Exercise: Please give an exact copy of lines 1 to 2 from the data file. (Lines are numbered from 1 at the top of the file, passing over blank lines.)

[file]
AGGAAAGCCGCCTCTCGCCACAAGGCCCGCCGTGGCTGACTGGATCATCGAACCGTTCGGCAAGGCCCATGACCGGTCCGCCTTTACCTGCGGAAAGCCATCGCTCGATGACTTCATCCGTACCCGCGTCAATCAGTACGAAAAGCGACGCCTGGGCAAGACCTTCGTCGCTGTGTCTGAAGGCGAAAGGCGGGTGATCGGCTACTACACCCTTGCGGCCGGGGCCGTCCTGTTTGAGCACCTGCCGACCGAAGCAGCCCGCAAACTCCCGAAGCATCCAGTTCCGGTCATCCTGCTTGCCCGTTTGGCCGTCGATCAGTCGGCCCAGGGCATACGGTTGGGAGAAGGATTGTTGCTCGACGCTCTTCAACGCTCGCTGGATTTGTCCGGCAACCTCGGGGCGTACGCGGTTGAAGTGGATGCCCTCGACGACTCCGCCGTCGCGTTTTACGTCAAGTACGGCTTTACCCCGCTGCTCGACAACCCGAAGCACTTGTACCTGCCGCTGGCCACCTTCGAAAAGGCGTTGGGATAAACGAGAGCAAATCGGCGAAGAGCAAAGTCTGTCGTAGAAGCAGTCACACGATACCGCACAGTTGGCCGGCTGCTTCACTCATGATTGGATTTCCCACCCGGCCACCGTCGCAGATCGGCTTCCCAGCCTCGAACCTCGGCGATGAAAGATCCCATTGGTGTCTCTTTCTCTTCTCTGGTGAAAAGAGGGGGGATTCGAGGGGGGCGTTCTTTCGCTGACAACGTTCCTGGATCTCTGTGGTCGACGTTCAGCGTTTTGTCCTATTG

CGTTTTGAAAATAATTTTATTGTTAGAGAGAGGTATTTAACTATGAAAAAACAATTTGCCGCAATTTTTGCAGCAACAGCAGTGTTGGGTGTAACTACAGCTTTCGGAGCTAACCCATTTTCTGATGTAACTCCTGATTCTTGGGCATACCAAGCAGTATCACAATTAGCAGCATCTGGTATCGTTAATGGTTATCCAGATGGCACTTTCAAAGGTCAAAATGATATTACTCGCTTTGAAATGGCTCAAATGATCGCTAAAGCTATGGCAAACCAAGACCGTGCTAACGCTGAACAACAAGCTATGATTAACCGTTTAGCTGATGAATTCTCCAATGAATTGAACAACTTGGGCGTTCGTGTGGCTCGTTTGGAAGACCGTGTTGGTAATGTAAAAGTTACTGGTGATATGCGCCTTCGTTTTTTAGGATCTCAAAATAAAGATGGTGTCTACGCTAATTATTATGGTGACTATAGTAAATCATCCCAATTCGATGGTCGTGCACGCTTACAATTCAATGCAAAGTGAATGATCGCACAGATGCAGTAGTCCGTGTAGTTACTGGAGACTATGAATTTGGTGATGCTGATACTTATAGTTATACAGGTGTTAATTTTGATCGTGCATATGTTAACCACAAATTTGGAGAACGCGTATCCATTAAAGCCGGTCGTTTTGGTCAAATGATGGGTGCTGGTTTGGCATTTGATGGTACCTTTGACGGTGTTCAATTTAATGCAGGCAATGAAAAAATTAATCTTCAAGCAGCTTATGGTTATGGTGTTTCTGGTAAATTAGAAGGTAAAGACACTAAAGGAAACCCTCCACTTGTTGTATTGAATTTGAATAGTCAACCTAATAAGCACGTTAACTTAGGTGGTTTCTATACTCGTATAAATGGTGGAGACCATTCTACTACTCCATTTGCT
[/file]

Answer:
AGGAAAGCCGCCTCTCGCCACAAGGCCCGCCGTGGCTGACTGGATCATCGAACCGTTCGGCAAGGCCCATGACCGGTCCGCCTTTACCTGCGGAAAGCCATCGCTCGATGACTTCATCCGTACCCGCGTCAATCAGTACGAAAAGCGACGCCTGGGCAAGACCTTCGTCGCTGTGTCTGAAGGCGAAAGGCGGGTGATCGGCTACTACACCCTTGCGGCCGGGGCCGTCCTGTTTGAGCACCTGCCGACCGAAGCAGCCCGCAAACTCCCGAAGCATCCAGTTCCGGTCATCCTGCTTGCCCGTTTGGCCGTCGATCAGTCGGCCCAGGGCATACGGTTGGGAGAAGGATTGTTGCTCGACGCTCTTCAACGCTCGCTGGATTTGTCCGGCAACCTCGGGGCGTACGCGGTTGAAGTGGATGCCCTCGACGACTCCGCCGTCGCGTTTTACGTCAAGTACGGCTTTACCCCGCTGCTCGACAACCCGAAGCACTTGTACCTGCCGCTGGCCACCTTCGAAAAGGCGTTGGGATAAACGAGAGCAAATCGGCGAAGAGCAAAGTCTGTCGTAGAAGCAGTCACACGATACCGCACAGTTGGCCGGCTGCTTCACTCATGATTGGATTTCCCACCCGGCCACCGTCGCAGATCGGCTTCCCAGCCTCGAACCTCGGCGATGAAAGATCCCATTGGTGTCTCTTTCTCTTCTCTGGTGAAAAGAGGGGGGATTCGAGGGGGGCGTTCTTTCGCTGACAACGTTCCTGGATCTCTGTGGTCGACGTTCAGCGTTTTGTCCTATTG

CGTTTTGAAAATAATTTTATTGTTAGAGAGAGGTATTTAACTATGAAAAAACAATTTGCCGCAATTTTTGCAGCAACAGCAGTGTTGGGTGTAACTACAGCTTTCGGAGCTAACCCATTTTCTGATGTAACTCCTGATTCTTGGGCATACCAAGCAGTATCACAATTAGCAGCATCTGGTATCGTTAATGGTTATCCAGATGGCACTTTCAAAGGTCAAAATGATATTACTCGCTTTGAAATGGCTCAAATGATCGCTAAAGCTATGGCAAACCAAGACCGTGCTAACGCTGAACAACAAGCTATGATTAACCGTTTAGCTGATGAATTCTCCAATGAATTGAACAACTTGGGCGTTCGTGTGGCTCGTTTGGAAGACCGTGTTGGTAATGTAAAAGTTACTGGTGATATGCGCCTTCGTTTTTTAGGATCTCAAAATAAAGATGGTGTCTACGCTAATTATTATGGTGACTATAGTAAATCATCCCAATTCGATGGTCGTGCACGCTTACAATTCAATGCAAAGTGAATGATCGCACAGATGCAGTAGTCCGTGTAGTTACTGGAGACTATGAATTTGGTGATGCTGATACTTATAGTTATACAGGTGTTAATTTTGATCGTGCATATGTTAACCACAAATTTGGAGAACGCGTATCCATTAAAGCCGGTCGTTTTGGTCAAATGATGGGTGCTGGTTTGGCATTTGATGGTACCTTTGACGGTGTTCAATTTAATGCAGGCAATGAAAAAATTAATCTTCAAGCAGCTTATGGTTATGGTGTTTCTGGTAAATTAGAAGGTAAAGACACTAAAGGAAACCCTCCACTTGTTGTATTGAATTTGAATAGTCAACCTAATAAGCACGTTAACTTAGGTGGTTTCTATACTCGTATAAATGGTGGAGACCATTCTACTACTCCATTTGCT